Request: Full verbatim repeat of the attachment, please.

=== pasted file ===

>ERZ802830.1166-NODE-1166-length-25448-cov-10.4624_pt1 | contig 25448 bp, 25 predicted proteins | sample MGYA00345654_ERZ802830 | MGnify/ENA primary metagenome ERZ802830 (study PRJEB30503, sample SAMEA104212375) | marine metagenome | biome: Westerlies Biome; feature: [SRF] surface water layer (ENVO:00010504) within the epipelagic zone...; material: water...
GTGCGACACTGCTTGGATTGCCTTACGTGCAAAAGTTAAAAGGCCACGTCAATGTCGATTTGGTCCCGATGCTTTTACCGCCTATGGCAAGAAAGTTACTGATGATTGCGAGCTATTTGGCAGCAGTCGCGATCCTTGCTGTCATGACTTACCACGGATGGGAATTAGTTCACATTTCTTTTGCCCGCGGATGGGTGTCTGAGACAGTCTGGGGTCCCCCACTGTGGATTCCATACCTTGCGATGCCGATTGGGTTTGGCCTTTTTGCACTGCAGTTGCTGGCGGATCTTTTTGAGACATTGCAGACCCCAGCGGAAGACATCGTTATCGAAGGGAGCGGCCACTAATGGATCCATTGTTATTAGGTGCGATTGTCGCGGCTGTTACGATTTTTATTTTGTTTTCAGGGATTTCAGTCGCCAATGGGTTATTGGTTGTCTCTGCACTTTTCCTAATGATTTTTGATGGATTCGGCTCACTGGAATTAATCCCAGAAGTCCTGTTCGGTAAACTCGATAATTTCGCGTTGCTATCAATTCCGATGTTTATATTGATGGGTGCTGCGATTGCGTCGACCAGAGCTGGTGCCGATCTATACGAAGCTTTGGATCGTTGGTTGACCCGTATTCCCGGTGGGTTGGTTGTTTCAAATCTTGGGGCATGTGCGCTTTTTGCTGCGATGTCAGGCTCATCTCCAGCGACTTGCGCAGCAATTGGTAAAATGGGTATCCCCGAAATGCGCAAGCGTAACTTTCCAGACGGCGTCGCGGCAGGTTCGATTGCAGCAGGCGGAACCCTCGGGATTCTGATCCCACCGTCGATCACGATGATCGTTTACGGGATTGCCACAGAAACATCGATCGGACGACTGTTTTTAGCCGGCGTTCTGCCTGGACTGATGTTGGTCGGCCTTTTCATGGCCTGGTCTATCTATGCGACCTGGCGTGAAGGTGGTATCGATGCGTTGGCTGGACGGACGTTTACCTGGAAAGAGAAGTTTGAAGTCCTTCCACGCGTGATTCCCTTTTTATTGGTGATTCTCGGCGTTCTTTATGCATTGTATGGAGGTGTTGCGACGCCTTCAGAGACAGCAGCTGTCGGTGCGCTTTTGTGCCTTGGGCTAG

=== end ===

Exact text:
>ERZ802830.1166-NODE-1166-length-25448-cov-10.4624_pt1 | contig 25448 bp, 25 predicted proteins | sample MGYA00345654_ERZ802830 | MGnify/ENA primary metagenome ERZ802830 (study PRJEB30503, sample SAMEA104212375) | marine metagenome | biome: Westerlies Biome; feature: [SRF] surface water layer (ENVO:00010504) within the epipelagic zone...; material: water...
GTGCGACACTGCTTGGATTGCCTTACGTGCAAAAGTTAAAAGGCCACGTCAATGTCGATTTGGTCCCGATGCTTTTACCGCCTATGGCAAGAAAGTTACTGATGATTGCGAGCTATTTGGCAGCAGTCGCGATCCTTGCTGTCATGACTTACCACGGATGGGAATTAGTTCACATTTCTTTTGCCCGCGGATGGGTGTCTGAGACAGTCTGGGGTCCCCCACTGTGGATTCCATACCTTGCGATGCCGATTGGGTTTGGCCTTTTTGCACTGCAGTTGCTGGCGGATCTTTTTGAGACATTGCAGACCCCAGCGGAAGACATCGTTATCGAAGGGAGCGGCCACTAATGGATCCATTGTTATTAGGTGCGATTGTCGCGGCTGTTACGATTTTTATTTTGTTTTCAGGGATTTCAGTCGCCAATGGGTTATTGGTTGTCTCTGCACTTTTCCTAATGATTTTTGATGGATTCGGCTCACTGGAATTAATCCCAGAAGTCCTGTTCGGTAAACTCGATAATTTCGCGTTGCTATCAATTCCGATGTTTATATTGATGGGTGCTGCGATTGCGTCGACCAGAGCTGGTGCCGATCTATACGAAGCTTTGGATCGTTGGTTGACCCGTATTCCCGGTGGGTTGGTTGTTTCAAATCTTGGGGCATGTGCGCTTTTTGCTGCGATGTCAGGCTCATCTCCAGCGACTTGCGCAGCAATTGGTAAAATGGGTATCCCCGAAATGCGCAAGCGTAACTTTCCAGACGGCGTCGCGGCAGGTTCGATTGCAGCAGGCGGAACCCTCGGGATTCTGATCCCACCGTCGATCACGATGATCGTTTACGGGATTGCCACAGAAACATCGATCGGACGACTGTTTTTAGCCGGCGTTCTGCCTGGACTGATGTTGGTCGGCCTTTTCATGGCCTGGTCTATCTATGCGACCTGGCGTGAAGGTGGTATCGATGCGTTGGCTGGACGGACGTTTACCTGGAAAGAGAAGTTTGAAGTCCTTCCACGCGTGATTCCCTTTTTATTGGTGATTCTCGGCGTTCTTTATGCATTGTATGGAGGTGTTGCGACGCCTTCAGAGACAGCAGCTGTCGGTGCGCTTTTGTGCCTTGGGCTAG